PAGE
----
Nottingham - Westminster is telling you you CAN do something! Tell the agent you will agree to access at certain times of your choosing. CHANGE THE LOCK but keep the old one to put back when you leave. Simple. Problems over. Agent will be unhappy and may well issue section 21 - but you would not want to stay would you?
              Unshackled by the chains of idle vanity, A modest manatee, that's me

              Comment


                #8
                I get the feeling that Nottingham WOULD want to stay though, and that an s21 WOULD be a major issue to her. And although Westminster is right about the locks, Nottingham is obviously more worried about the 'relationship' than the legal fine points.

                Nottingham, do you have the landlords contact details? You could contact him and explain about how you felt, having strangers trample through your home and disturing the place. You could mention 'quiet enjoyment' etc to drive the point home.

                Maybe, you could get his permission to change the locks, maybe you could offer to let him have a key (for his own peace of mind) on the condition it isn't released to agents or tradesmen?

                If you haven't got the contact details, then you can ask the agent (in writing) for them, they have to provide them within 21 days.

                Comment


                  #9
                  Snorkerz is right. I don't want to do anything that's going to nark the agency or the landlord. Even if I don't stay I would like a reference and I don't want to be asked to leave.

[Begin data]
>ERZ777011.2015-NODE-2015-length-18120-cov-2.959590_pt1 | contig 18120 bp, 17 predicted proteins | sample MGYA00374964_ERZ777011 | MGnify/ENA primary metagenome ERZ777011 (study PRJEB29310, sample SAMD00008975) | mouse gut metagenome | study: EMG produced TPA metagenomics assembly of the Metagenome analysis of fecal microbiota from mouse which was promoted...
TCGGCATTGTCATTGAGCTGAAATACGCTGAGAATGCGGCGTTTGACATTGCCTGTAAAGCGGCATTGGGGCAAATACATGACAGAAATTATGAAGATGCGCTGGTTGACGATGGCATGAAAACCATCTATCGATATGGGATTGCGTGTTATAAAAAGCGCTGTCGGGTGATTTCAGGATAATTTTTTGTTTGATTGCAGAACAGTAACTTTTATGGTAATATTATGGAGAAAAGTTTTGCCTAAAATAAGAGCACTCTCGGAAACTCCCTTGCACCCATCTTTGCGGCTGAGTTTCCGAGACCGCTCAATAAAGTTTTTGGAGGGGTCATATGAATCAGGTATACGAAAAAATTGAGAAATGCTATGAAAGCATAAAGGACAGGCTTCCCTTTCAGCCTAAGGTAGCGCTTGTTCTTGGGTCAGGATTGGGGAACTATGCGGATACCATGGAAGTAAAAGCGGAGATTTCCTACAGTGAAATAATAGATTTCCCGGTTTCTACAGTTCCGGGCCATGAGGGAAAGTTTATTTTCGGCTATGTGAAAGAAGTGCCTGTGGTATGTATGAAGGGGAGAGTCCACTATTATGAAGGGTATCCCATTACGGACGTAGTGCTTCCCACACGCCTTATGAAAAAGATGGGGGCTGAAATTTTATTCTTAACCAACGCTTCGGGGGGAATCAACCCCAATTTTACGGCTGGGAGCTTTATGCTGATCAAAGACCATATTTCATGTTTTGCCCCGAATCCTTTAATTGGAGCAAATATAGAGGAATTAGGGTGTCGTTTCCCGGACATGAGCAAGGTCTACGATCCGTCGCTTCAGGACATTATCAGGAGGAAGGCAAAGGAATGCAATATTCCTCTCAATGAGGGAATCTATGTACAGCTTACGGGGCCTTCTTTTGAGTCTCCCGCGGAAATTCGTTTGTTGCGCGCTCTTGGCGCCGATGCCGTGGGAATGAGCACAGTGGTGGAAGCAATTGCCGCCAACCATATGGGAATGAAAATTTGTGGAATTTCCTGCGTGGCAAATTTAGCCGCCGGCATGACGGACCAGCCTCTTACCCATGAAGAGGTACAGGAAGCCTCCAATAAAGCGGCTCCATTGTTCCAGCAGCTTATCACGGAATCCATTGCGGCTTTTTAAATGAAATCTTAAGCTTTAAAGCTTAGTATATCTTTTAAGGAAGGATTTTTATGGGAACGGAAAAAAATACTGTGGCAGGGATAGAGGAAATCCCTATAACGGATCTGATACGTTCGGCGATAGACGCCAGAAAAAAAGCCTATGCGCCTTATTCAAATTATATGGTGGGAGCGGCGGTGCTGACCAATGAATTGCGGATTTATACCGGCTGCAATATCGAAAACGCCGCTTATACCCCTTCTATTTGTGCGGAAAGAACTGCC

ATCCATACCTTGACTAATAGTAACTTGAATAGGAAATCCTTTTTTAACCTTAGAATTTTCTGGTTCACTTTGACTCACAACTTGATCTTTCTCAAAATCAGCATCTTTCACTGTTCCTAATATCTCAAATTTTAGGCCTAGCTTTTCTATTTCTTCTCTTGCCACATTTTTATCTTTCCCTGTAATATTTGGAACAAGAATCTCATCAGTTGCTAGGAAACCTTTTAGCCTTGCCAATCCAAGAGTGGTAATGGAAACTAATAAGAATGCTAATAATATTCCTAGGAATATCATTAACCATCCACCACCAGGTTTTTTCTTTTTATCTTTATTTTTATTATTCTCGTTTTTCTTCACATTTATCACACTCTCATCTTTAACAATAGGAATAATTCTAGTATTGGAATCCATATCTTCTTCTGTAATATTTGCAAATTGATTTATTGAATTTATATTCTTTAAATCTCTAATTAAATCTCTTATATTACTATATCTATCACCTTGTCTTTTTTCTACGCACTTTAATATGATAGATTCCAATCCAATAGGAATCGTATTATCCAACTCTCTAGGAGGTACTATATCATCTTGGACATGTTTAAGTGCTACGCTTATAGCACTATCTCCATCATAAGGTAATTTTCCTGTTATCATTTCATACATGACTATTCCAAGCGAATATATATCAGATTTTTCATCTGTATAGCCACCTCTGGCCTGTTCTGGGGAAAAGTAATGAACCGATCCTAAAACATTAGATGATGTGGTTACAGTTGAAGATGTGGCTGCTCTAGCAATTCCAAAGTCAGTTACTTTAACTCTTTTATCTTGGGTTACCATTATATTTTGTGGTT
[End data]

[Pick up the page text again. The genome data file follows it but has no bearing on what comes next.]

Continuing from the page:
I don't have the landlord's details but will ask the agency. I didn't think I could contact him directly.

                  Comment


                    #10
                    If they refuse, it is section 1 of the 1985 Landlord & Tenant Act:

                    1 — (1) If the tenant of premises occupied as a dwelling makes a written request for the landlord’s name and address to—
                    (a)any person who demands, or the last person who received, rent payable under the tenancy, or
                    (b)any other person for the time being acting as agent for the landlord, in relation to the tenancy,
                    that person shall supply the tenant with a written statement of the landlord’s name and address within the period of 21 days beginning with the day on which he receives the request.
                    (2) A person who, without reasonable excuse, fails to comply with subsection (1) commits a summary offence and is liable on conviction to a fine not exceeding level 4 on the standard scale.
                    (3) In this section and section 2—
                    (a)“tenant” includes a statutory tenant; and
                    (b)“landlord” means the immediate landlord.
                    The penalty for non compliance is a fine of up to £2500 (scale 4)

                    Comment


                      #11
                      I agree with Westminister, change the lock, problem over, as they would only find out if they try to get in without your permission, and put them back when you leave.

                      The only problem is that, if there was an emergency(Fire/Flood), and extra damage was caused, because LL/LA couldn't get in the house. Then it could be costly for you.

                      So changing the locks with the LL permission is best option, but I guess they would still want to have copies.
                      Disclaimer: What I say is either right or wrong. It may be advisable to check what I say with a solicitor. If he says I am right then I am right, unless he is wrong in which case I am wrong; but if he says I am wrong then I am wrong, unless he is wrong in which case I am right